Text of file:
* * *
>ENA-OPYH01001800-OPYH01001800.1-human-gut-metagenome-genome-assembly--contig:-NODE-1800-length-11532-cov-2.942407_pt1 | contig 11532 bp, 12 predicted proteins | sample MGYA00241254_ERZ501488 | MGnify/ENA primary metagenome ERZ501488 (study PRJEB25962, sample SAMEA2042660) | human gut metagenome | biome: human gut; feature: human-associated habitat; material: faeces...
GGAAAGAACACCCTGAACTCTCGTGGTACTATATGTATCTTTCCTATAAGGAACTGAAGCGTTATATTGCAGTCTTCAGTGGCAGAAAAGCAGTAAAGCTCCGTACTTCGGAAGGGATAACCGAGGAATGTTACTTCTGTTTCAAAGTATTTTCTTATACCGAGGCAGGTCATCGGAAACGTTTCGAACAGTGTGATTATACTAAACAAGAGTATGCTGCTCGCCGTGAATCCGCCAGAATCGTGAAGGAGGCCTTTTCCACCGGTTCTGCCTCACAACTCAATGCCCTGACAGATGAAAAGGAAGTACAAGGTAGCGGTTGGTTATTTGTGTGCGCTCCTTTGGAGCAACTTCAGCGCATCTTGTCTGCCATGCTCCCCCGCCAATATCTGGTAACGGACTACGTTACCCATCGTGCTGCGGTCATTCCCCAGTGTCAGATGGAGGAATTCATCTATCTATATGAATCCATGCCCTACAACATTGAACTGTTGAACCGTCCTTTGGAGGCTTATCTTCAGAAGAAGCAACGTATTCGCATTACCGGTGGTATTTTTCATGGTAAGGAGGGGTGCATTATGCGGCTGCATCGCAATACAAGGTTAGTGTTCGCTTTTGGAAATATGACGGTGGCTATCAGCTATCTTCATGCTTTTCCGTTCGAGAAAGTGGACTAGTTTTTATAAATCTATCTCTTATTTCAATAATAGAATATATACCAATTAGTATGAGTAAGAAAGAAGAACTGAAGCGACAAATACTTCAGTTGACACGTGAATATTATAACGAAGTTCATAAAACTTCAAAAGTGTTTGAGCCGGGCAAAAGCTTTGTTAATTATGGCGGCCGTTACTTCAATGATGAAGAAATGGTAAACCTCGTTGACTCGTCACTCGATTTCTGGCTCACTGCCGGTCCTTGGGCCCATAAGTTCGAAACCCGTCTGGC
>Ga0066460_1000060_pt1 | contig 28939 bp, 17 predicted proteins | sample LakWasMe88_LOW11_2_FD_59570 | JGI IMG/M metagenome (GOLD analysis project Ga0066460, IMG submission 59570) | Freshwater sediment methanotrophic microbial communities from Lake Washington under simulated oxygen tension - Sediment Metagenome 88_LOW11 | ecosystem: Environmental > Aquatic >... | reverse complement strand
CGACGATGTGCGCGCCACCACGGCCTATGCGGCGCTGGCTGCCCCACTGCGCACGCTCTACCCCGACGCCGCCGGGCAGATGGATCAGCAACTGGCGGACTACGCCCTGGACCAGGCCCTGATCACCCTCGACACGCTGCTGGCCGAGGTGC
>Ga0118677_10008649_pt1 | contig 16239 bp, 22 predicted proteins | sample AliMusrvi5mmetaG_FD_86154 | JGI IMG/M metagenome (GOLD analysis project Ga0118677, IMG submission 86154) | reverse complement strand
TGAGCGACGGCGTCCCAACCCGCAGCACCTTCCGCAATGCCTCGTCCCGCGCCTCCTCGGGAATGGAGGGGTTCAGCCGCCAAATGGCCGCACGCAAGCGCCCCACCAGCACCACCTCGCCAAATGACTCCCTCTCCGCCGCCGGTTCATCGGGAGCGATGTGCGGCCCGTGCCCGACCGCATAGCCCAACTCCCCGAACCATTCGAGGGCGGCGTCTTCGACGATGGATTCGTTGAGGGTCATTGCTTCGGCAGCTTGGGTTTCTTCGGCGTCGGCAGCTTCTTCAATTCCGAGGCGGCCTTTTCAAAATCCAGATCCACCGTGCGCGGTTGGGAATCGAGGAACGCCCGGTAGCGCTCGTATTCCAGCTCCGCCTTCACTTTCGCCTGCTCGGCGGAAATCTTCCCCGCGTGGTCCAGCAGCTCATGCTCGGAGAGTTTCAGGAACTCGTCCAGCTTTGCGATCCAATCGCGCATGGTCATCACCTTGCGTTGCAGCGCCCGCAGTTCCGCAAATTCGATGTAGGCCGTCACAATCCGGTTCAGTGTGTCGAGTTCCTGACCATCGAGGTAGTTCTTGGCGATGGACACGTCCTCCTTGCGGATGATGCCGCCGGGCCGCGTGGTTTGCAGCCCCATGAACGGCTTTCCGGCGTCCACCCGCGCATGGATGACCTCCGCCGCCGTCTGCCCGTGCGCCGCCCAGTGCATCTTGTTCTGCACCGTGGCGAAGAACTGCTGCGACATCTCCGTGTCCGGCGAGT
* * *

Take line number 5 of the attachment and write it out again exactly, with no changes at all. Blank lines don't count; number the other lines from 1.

>Ga0118677_10008649_pt1 | contig 16239 bp, 22 predicted proteins | sample AliMusrvi5mmetaG_FD_86154 | JGI IMG/M metagenome (GOLD analysis project Ga0118677, IMG submission 86154) | reverse complement strand